'Resistance to antibiotics could become a bigger public health issue than cancer' Are farmers to blame?
Farmers are being told that antibiotics are an important resource for the agriculture industry but must be used wisely if they are to remain effective.
The Minister for Agriculture, Food and the Marine, Michael Creed, said antimicrobial resistance (AMR) is being increasingly recognised as one of the world’s biggest problems in terms of human health and could be a bigger threat than cancer.
A recent UK study suggests that AMR will be the leading cause of death in humans by 2050, making it a greater threat than cancer, stated Minister Creed.
Speaking on European Antibiotics Awareness Day, the Minister explained that antimicrobial resistance occurs when microbes that could previously be killed by antibiotics are no longer susceptible.
They have developed resistance, which means that many common bacterial infections are now becoming increasingly difficult to treat.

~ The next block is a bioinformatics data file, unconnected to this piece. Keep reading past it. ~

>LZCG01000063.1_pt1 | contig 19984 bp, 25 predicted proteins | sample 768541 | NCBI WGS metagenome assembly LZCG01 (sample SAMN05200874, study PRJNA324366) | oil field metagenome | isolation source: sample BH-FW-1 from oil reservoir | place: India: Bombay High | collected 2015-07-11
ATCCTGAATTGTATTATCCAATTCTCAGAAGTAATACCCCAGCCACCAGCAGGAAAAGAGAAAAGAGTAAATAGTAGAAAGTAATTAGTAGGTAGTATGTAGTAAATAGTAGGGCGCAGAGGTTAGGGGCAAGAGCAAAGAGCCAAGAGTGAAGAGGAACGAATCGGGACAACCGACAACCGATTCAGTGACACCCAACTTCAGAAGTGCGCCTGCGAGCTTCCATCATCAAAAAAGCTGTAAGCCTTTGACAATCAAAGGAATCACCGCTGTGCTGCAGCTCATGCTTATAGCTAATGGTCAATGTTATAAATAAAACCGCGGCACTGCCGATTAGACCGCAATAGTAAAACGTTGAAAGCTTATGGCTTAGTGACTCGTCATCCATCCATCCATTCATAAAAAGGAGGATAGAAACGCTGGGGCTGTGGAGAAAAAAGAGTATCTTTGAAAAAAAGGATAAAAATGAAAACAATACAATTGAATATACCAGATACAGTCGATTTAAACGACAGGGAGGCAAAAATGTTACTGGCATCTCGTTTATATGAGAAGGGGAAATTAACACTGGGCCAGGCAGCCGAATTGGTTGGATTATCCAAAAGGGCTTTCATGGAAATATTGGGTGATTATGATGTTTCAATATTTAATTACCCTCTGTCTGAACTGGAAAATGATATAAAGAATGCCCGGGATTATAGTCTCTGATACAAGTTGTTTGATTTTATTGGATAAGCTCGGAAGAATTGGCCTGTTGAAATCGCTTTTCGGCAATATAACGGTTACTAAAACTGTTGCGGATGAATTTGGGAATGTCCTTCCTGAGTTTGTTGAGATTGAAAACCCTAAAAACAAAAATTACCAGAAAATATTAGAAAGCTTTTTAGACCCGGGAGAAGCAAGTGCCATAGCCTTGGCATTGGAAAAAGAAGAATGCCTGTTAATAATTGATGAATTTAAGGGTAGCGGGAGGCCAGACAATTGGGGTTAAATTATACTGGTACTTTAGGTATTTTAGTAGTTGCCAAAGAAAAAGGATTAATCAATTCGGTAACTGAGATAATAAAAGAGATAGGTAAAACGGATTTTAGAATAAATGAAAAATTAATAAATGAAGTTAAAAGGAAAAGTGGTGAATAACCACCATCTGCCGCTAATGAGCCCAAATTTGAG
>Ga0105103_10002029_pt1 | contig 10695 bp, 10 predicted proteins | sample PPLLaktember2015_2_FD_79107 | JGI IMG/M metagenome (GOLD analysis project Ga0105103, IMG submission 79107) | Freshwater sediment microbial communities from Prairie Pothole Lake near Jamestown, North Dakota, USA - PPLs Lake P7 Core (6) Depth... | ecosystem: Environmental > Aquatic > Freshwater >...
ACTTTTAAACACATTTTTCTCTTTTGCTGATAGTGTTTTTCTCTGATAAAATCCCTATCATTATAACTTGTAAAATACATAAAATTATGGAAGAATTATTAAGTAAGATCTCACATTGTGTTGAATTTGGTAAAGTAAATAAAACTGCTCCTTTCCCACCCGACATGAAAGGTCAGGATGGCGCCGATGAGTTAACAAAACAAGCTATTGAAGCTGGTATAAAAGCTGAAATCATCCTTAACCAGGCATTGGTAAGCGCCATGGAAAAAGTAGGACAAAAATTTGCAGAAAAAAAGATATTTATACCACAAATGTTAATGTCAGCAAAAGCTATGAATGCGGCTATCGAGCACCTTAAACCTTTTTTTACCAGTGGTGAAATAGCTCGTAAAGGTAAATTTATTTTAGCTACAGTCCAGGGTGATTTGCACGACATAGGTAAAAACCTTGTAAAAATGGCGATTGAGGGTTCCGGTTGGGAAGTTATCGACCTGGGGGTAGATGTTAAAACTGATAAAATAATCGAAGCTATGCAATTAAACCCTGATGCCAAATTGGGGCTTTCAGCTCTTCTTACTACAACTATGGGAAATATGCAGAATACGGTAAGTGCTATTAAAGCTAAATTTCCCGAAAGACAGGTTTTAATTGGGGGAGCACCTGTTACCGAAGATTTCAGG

He went on to explain that this issue is relevant to the agriculture sector because, if AMR is to be tackled effectively, there must be collaboration across the human, veterinary and environmental sectors.
“AMR is a global problem that is not contained by borders or within any one sector. All of the major international plans for dealing with AMR support a 'One Health' approach urging collaboration across the human, veterinary and environmental sectors.
“Therefore, we must all play our part. Insofar as the agriculture sector is concerned, all of us, including Government, the pharmaceutical industry, the veterinary profession, and farmers have a role to play. Behavioural change is never easy, nor is it a short-term project but there must be a combined effort if we are to realistically tackle the problem”.